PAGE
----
In Trichy, we visited a few historic sites. The most impressive was Tiruchirappalli Rockfort, which towers over the city centre. It is a historic fortification and temple complex built on an ancient rock. The name ‘Rockfort’ comes from frequent, military fortification built there over the centuries by the Indian kings, and later by the British Colonisers. The oldest structure in the fort is an ancient cave temple.
After a quick flight from Trichy to Colombo, we arrived at the Katunayake International Airport to receive a hero’s welcome with garlands. As the first-ever tournament tour in another country by the national Judo team of Sri Lanka, those two weeks in 1982, that we spent in India, were truly memorable.
Members of the first National Judo Team, 40 years later
Recently, I checked where they are now and was saddened to discover that three members of Sri Lanka national Judo team in 1982 have passed away. I am happy to note that four of the team are still very much active in the sport of Judo. Four of the team also served the Sri Lanka Judo Association as the President.
= Upali Sahabandu (Team Manager) – 5th Dan Black Belt. Passed away during active service as a Deputy Inspector General of Sri Lanka Police.
= Kithsiri De Zoysa (Captain) – Now a 4th Dan Black Belt. President of the Jujitsu Federation Lanka. A leading referee for different martial art sports.
= Raja Fernando – Now a 6th Dan Red and White Belt, and the highest-ranking Sri Lankan Judoka. Instructs Judo in Sweden.
= Hemakumar Jinadasa – Now a 5th Dan Black Belt, and the highest-ranking Judoka in Sri Lanka. Instructs Judo at Colombo YMCA and many other Judo clubs.
= W. K. Godwin – Now a 4th Dan Black Belt. Retired an Assistant Superintendent of Police, but continues as the Head Judo Coach of the Sri Lanka Police Force.
= Gamini Nanayakkara – 5th Dan Black Belt. Passed away during active service as a Lieutenant Colonel of the Sri Lankan Army.
= Gamini Rupasinghe – Now a 3rd Dan Black Belt. Lives in Australia.
= K. Navarathnam – Now a 3rd Dan Black Belt.
= D. H. Ranjith – Now a 2nd Dan Black Belt.
= M. F. M. Izamudeen – Now a 2nd Dan Black Belt.
= T. B. Koswatte – 1st Dan Black Belt. Passed away.
= Chandana Jayawardena – Retired from Judo in 1983 as a 1st Kyu Brown Belt, to focus on his global career in hospitality.

More Success on the Judo Mat
When I returned to Sri Lanka, I focused on passing Judo grade tests. Usually, Judokas faced one promotion test at a time. In my case, as I had a long lapse of ten years since the last grade promotion test, I was allowed to face three grading tests on one day in 1983. Having represented Sri Lanka was an advantage. I was awarded the brown belt first Kyu. Based on the syllabus prepared by Kodokan in Japan, a first kyu Judoka should have mastered 45 different aspects such as hand throws, hip throws, foot throws, holds, locks and chokes. The most difficult part was to remember Japanese terms for all 45 items (covered in five grade promotion tests).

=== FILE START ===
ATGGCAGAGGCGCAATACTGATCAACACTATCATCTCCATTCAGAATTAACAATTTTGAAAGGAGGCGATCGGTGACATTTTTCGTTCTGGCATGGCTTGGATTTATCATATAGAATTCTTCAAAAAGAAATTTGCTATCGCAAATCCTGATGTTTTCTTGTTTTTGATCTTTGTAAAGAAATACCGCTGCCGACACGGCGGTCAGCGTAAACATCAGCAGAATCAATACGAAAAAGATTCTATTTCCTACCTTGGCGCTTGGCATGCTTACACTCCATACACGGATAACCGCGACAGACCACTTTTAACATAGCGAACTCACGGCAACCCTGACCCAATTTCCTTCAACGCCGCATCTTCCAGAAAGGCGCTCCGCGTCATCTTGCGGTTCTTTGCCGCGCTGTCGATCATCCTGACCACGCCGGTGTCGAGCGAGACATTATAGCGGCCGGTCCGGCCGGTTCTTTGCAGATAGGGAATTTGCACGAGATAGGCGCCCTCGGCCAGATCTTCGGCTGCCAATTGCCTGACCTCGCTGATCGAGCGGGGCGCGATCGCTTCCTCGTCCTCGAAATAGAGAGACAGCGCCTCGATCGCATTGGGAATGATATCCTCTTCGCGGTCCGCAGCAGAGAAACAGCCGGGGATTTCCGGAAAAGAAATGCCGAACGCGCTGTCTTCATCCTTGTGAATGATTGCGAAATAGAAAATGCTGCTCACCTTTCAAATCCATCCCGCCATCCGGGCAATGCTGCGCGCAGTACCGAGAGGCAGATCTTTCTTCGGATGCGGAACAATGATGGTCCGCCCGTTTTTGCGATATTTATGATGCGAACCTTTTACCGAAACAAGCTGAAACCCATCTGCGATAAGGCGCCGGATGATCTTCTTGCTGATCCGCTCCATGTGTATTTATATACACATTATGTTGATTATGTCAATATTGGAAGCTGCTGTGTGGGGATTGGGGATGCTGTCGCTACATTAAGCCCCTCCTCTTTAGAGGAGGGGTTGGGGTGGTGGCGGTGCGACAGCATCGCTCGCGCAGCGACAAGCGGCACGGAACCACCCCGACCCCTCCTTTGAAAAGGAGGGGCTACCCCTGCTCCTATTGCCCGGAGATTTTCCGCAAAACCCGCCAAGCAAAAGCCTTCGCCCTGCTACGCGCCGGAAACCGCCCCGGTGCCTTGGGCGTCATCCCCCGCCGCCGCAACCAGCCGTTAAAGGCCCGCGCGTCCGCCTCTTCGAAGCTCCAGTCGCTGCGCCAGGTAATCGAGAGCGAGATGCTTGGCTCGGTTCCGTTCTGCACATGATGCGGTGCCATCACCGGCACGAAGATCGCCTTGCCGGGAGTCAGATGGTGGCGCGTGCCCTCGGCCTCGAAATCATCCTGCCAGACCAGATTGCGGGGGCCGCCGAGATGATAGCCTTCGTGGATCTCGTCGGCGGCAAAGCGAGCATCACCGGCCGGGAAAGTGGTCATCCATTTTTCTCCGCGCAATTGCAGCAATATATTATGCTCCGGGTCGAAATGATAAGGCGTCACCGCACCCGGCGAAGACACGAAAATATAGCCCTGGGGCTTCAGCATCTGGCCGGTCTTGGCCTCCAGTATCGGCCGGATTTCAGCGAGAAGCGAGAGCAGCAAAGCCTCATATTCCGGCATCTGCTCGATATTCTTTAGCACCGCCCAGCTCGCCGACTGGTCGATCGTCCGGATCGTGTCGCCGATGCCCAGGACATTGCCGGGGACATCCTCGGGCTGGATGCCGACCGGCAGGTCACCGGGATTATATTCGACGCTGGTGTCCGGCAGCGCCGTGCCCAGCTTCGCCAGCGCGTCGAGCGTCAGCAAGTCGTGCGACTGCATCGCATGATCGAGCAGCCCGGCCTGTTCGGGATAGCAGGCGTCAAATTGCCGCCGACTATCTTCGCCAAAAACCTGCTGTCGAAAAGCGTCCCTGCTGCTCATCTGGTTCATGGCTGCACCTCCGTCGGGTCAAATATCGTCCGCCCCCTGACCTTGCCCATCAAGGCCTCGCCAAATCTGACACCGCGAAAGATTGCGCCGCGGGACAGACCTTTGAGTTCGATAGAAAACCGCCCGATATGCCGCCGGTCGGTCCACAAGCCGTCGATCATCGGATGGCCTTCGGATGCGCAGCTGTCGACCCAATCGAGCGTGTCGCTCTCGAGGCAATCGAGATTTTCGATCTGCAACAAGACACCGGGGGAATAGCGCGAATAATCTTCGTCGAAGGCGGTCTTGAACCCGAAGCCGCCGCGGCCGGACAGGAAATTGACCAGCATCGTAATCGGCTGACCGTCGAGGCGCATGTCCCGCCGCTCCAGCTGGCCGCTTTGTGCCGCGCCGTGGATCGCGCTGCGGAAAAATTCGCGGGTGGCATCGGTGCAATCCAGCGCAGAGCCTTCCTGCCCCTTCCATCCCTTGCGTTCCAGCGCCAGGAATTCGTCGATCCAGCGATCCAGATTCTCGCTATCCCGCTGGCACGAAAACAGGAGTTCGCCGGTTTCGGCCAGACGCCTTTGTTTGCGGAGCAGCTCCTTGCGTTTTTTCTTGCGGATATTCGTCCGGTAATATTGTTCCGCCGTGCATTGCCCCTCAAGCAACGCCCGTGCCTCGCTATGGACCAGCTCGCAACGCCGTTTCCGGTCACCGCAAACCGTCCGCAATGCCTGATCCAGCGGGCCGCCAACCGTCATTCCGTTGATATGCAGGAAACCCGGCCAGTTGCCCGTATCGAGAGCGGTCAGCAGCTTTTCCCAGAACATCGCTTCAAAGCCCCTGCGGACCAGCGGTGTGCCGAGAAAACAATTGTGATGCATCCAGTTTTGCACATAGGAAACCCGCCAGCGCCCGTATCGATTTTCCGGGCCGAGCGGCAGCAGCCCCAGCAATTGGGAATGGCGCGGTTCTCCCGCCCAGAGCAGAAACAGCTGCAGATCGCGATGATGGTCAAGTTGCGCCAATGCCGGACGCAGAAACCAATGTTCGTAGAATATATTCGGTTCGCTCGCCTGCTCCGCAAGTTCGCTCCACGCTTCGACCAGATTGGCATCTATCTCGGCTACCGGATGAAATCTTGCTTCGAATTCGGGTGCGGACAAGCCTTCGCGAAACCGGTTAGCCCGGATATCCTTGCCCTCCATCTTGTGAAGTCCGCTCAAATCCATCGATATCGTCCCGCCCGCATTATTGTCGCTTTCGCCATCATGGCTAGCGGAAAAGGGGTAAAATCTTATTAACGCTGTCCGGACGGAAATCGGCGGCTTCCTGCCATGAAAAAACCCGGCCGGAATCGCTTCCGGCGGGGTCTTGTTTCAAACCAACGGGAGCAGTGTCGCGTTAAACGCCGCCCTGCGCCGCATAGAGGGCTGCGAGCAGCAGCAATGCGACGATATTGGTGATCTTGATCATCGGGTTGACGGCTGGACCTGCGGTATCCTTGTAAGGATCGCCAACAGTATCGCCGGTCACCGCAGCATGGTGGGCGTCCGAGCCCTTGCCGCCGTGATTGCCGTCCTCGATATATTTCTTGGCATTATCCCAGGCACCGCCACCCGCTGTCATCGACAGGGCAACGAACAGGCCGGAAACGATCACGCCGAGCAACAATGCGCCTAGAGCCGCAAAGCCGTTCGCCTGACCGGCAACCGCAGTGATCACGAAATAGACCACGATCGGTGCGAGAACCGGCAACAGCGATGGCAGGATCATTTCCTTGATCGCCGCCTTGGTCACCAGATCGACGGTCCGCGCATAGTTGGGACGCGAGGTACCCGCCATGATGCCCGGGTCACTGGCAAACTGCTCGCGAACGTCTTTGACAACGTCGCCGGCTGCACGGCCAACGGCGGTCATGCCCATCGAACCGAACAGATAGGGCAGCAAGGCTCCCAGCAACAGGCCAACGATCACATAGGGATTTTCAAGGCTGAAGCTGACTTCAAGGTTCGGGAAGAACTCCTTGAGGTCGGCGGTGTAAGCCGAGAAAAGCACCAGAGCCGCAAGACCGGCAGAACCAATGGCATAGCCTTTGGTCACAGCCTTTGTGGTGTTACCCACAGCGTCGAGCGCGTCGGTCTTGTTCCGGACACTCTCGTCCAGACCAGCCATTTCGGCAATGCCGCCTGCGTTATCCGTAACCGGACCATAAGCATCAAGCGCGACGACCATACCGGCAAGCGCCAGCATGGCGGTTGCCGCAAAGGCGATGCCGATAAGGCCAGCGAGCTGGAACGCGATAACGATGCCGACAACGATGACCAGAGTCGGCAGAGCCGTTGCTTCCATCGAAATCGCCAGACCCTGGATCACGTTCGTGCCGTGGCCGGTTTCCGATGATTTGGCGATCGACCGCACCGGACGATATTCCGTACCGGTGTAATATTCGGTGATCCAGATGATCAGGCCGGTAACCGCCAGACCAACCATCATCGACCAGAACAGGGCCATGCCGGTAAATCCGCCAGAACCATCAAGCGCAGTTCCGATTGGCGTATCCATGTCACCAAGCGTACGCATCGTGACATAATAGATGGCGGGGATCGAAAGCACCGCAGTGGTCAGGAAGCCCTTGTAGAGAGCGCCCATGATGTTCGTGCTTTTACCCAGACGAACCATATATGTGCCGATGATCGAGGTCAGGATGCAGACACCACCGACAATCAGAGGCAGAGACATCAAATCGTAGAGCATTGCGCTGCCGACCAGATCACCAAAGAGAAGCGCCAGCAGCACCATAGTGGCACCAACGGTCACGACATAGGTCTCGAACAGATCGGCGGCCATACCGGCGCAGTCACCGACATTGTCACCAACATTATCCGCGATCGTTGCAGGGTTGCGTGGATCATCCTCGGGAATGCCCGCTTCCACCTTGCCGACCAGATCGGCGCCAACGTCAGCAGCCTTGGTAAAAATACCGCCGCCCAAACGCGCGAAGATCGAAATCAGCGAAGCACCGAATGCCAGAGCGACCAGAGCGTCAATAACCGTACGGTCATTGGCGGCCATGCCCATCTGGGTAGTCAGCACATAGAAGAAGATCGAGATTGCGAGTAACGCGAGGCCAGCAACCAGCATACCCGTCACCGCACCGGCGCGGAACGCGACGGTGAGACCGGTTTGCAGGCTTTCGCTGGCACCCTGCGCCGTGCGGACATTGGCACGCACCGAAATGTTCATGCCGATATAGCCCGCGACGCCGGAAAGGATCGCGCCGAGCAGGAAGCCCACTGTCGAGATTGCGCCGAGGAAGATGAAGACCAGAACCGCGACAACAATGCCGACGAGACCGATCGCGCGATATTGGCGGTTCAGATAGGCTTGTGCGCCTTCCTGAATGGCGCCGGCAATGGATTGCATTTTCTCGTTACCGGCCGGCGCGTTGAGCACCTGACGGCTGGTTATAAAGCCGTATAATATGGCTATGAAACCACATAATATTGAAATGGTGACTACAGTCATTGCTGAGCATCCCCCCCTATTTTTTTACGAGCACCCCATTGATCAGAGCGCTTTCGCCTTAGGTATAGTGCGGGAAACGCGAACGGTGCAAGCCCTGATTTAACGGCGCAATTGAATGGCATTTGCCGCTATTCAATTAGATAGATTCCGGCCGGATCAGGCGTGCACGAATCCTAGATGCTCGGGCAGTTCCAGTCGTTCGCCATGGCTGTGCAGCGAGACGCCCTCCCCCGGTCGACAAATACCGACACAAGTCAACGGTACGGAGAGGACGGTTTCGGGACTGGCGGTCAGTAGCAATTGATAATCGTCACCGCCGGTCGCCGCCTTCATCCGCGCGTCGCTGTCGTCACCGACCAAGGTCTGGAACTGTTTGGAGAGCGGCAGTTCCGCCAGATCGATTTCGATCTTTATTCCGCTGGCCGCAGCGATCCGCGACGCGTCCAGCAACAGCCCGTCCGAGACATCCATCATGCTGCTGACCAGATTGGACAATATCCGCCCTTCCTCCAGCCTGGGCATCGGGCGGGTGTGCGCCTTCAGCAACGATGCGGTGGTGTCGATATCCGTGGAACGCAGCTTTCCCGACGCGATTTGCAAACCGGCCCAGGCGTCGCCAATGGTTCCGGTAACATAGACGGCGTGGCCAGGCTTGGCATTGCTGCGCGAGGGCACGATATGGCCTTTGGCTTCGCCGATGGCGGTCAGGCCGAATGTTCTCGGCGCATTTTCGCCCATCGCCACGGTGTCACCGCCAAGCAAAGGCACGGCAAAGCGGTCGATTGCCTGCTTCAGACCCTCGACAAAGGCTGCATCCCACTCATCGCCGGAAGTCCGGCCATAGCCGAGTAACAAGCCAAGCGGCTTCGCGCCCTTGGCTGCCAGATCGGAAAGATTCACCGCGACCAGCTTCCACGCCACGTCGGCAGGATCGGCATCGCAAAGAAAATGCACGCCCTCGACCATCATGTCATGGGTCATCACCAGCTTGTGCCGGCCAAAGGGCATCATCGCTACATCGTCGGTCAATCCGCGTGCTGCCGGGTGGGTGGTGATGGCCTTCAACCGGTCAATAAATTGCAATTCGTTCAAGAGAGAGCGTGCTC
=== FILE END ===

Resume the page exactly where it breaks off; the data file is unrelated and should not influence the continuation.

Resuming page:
My aim after that was to face the grading test for first dan black belt, as soon as possible. Due to my moving to the UK in 1983, for graduate studies in international hotel management, I placed that goal on a back burner. Unfortunately, I failed to find time to face anymore Judo grading tests. In the late 1980, when I worked in Colombo for three years as the Director of Food & Beverage of a five-star Le Meridien hotel, I was able to find time only for an occasional practice session at the Colombo YMCA.
My Final Judo Fight in 1993
One of the songs I wrote in 1993 with an Indian Bangaram tune – ‘Fitness Fever’ became very popular. I was able to arrange twenty top western musicians of Sri Lanka to sing this song. It topped The Island pop charts for three weeks. Encouraged with the success of the song, I decided to direct a music video for it, which was filmed at the Ramada Renaissance hotel in Colombo. I included a Judo fighting scene in this video. I was one of the fighters for several takes of the Judo fighting scene. That was my last Judo fight.